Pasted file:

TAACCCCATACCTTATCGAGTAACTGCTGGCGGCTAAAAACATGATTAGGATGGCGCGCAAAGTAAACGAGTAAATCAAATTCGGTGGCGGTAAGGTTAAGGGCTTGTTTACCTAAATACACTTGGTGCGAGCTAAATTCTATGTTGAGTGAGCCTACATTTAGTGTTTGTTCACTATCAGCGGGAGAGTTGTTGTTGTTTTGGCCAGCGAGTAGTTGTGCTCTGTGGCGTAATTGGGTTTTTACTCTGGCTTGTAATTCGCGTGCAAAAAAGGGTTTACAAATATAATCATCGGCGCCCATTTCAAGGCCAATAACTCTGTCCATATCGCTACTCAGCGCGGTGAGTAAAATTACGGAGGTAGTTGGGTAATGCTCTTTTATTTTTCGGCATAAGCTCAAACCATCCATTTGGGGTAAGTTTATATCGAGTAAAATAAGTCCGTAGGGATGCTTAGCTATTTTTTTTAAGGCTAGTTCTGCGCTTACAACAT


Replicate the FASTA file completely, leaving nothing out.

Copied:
TAACCCCATACCTTATCGAGTAACTGCTGGCGGCTAAAAACATGATTAGGATGGCGCGCAAAGTAAACGAGTAAATCAAATTCGGTGGCGGTAAGGTTAAGGGCTTGTTTACCTAAATACACTTGGTGCGAGCTAAATTCTATGTTGAGTGAGCCTACATTTAGTGTTTGTTCACTATCAGCGGGAGAGTTGTTGTTGTTTTGGCCAGCGAGTAGTTGTGCTCTGTGGCGTAATTGGGTTTTTACTCTGGCTTGTAATTCGCGTGCAAAAAAGGGTTTACAAATATAATCATCGGCGCCCATTTCAAGGCCAATAACTCTGTCCATATCGCTACTCAGCGCGGTGAGTAAAATTACGGAGGTAGTTGGGTAATGCTCTTTTATTTTTCGGCATAAGCTCAAACCATCCATTTGGGGTAAGTTTATATCGAGTAAAATAAGTCCGTAGGGATGCTTAGCTATTTTTTTTAAGGCTAGTTCTGCGCTTACAACAT